Judge William H. Pryor is on U.S. Court of Appeals for the Eleventh Circuit. I count him a friend and we had dinner last week when I was in Birmingham, Alabama. The Democrats gave him a very hard time when he was nominated by President Bush and he had to serve under a recess appointment until finally confirmed by the Senate. Opponents were most particularly incensed by his sharp public criticism of Roe v Wade . He made the point that a person can uphold laws with which he disagrees, and he had effectively demonstrated that point when, as attorney general of Alabama, he prosecuted the state’s chief justice, Roy Moore, who had defied a federal injunction against that famous “Ten Commandments Monument” Judge Moore had installed in the court house. Judge Pryor got a lot of flak from conservatives on that. Principled arguments could be, and were, mustered on both sides of that conflict, but I think Pryor made the right decision. Responsible citizens do not, except in cases of extreme necessity, directly pit higher moral law against the rule of law on which the common good depends.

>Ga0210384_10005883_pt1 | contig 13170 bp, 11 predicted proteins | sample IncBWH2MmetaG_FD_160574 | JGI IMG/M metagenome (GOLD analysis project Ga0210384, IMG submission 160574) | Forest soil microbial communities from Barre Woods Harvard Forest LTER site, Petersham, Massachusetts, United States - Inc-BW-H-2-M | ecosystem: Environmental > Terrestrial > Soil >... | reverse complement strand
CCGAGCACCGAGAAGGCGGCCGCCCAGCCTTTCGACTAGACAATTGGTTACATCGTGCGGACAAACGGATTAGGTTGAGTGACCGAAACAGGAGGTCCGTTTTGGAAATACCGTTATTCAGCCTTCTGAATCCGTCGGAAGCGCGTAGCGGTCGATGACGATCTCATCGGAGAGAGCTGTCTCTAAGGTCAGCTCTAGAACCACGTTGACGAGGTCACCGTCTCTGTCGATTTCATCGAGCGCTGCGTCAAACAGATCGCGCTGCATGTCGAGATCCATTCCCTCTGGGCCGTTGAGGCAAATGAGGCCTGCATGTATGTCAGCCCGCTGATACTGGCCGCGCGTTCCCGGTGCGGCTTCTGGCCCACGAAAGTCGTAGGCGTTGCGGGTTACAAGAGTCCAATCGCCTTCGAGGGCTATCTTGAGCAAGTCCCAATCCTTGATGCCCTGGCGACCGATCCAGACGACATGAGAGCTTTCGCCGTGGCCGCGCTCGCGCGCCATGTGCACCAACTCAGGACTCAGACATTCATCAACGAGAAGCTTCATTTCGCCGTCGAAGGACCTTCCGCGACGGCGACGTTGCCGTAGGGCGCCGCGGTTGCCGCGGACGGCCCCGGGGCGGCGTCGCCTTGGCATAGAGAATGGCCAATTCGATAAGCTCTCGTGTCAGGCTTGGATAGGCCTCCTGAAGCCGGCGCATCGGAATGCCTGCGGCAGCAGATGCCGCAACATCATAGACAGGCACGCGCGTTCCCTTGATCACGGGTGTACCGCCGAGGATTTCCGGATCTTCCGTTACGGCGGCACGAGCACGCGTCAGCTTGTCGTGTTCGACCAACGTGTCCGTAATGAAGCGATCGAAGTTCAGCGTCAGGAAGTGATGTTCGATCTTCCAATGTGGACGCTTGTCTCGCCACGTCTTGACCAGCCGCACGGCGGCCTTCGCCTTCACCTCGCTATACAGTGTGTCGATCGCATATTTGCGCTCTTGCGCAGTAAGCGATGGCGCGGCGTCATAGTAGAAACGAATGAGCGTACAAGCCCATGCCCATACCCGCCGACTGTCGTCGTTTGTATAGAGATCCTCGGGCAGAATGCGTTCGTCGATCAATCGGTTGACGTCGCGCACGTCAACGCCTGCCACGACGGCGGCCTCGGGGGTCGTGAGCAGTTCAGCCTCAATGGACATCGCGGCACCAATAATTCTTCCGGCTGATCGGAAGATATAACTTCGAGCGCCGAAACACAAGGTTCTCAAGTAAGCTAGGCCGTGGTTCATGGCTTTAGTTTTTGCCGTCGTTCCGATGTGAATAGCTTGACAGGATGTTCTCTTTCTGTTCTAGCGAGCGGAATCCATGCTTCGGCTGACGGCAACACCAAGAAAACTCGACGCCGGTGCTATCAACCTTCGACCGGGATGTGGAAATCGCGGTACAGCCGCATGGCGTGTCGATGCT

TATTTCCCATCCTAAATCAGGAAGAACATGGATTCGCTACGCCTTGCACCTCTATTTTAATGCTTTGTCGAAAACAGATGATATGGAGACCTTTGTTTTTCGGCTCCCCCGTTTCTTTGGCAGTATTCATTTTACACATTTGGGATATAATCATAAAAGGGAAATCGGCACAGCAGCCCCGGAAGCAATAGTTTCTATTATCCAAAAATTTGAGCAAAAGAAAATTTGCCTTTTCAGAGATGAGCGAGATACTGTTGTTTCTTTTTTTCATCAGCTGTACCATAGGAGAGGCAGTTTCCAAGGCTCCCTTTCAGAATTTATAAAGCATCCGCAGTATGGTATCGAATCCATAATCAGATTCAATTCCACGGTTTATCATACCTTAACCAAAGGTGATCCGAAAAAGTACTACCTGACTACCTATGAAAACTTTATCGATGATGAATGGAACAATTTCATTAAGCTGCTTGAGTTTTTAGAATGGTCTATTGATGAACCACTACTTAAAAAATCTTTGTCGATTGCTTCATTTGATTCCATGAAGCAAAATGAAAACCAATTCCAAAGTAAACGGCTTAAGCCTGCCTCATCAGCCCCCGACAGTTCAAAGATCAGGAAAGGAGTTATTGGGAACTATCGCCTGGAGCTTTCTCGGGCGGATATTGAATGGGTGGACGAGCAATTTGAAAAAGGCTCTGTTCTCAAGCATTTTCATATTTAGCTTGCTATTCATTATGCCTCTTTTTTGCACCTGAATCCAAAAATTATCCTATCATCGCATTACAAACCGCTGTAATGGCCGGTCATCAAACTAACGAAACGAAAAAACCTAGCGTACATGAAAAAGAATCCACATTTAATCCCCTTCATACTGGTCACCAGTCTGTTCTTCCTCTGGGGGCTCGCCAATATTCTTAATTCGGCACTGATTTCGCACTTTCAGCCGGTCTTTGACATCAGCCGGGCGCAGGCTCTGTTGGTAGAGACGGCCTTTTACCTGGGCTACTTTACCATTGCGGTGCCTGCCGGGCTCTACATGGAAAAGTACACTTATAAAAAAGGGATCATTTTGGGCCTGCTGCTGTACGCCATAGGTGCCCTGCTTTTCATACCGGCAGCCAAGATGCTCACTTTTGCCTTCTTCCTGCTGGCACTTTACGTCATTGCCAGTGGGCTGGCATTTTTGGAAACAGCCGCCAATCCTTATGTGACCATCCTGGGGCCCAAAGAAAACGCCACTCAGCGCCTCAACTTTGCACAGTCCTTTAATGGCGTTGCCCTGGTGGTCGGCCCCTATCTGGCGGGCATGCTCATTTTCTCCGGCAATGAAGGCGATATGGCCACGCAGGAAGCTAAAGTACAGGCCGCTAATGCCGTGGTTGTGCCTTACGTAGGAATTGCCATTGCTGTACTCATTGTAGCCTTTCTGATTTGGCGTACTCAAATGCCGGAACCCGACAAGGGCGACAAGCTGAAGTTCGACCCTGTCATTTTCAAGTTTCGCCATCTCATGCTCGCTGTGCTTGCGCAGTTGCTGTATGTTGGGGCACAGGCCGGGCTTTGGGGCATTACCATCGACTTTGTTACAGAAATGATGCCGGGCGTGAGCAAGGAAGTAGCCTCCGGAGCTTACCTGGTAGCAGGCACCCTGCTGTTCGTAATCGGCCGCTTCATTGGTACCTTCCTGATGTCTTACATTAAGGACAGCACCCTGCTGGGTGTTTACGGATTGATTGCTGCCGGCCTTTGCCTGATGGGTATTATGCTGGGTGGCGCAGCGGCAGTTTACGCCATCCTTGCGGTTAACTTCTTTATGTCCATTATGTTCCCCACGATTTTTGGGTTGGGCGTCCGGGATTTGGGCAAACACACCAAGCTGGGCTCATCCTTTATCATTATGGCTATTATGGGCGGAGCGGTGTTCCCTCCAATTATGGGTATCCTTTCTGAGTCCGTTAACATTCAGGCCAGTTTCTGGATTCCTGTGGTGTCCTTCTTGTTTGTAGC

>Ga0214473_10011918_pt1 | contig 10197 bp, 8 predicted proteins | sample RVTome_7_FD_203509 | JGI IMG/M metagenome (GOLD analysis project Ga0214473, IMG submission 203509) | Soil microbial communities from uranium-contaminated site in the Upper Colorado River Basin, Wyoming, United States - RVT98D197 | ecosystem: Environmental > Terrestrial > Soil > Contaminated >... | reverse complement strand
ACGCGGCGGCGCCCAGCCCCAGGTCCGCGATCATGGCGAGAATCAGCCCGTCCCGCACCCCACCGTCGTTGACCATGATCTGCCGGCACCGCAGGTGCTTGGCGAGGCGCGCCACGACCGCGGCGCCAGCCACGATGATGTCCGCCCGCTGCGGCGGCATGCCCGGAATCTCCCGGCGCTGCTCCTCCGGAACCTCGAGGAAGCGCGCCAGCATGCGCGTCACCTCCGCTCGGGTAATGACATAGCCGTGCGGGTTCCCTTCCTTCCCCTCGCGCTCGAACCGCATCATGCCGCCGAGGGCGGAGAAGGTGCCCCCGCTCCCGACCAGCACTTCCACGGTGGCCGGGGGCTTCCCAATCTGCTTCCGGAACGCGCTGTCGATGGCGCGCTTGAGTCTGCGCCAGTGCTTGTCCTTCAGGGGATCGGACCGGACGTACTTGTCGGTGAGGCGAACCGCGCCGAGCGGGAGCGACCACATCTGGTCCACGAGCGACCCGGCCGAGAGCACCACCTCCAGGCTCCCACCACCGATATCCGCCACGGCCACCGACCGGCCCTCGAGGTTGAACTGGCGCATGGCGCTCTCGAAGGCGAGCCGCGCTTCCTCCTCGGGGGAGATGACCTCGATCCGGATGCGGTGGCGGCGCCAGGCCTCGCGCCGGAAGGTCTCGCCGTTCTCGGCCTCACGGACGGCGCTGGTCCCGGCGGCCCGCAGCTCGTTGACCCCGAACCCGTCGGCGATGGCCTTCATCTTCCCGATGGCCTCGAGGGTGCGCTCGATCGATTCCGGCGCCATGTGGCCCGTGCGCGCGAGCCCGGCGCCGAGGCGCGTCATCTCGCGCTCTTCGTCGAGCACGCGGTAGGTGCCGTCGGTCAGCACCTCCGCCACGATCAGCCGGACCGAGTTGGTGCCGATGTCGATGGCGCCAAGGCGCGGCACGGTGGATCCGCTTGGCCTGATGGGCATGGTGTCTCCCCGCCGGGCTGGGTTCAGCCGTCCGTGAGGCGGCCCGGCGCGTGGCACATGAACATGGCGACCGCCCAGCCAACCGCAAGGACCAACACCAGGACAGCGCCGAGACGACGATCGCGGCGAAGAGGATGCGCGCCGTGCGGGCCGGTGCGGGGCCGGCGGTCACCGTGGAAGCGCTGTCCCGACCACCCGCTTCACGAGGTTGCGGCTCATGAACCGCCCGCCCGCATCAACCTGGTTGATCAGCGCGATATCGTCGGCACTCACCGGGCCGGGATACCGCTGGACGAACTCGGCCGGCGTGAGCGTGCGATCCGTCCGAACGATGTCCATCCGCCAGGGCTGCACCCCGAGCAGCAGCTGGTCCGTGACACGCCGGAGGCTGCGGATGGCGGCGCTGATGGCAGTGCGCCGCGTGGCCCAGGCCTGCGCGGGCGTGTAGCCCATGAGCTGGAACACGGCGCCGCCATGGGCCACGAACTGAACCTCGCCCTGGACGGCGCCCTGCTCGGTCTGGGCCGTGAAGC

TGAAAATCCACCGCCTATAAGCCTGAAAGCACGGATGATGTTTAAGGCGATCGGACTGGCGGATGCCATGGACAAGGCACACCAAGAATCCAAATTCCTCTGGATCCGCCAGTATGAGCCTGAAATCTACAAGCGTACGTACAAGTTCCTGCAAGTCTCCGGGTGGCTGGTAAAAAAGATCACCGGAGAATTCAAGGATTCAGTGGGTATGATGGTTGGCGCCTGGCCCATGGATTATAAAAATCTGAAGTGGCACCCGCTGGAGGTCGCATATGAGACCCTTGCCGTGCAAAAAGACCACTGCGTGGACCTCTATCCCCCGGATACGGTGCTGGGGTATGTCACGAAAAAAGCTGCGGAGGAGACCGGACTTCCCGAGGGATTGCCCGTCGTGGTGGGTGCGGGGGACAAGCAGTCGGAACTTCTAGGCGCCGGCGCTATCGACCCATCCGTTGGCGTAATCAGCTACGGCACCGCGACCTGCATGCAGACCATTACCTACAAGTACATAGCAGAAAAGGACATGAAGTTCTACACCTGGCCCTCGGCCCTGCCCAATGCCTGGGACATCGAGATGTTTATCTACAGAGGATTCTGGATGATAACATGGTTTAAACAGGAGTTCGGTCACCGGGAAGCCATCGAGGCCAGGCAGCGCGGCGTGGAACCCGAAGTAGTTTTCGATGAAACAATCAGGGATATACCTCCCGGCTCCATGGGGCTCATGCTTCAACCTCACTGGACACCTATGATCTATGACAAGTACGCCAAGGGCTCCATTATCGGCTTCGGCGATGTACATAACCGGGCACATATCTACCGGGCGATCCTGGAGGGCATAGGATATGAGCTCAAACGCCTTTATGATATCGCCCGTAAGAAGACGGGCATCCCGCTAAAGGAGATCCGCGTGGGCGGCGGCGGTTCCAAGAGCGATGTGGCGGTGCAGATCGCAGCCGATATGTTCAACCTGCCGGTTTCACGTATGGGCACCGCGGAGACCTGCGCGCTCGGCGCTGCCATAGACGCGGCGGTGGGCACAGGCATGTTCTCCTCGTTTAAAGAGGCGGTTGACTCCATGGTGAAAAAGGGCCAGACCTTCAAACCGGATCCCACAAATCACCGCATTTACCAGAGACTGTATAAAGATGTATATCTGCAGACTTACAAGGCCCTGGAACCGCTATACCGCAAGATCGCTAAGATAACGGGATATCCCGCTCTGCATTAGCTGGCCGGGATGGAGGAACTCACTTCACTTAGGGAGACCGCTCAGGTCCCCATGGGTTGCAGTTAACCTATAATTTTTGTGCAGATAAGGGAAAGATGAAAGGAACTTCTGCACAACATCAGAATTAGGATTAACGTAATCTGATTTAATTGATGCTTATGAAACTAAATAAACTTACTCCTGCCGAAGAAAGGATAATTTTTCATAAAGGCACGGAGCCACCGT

Judge Pryor’s confirmation process was frequently marked by viciousness. People who go through this experience¯Judge Robert Bork’s trial being indelibly imprinted on the national memory¯soon learn that it is not really about them personally. The anything-goes attacks are aimed at sending the message to law students, professors, and judges that holding the wrong opinions on hot-button issues is sure death to any hopes of advancement.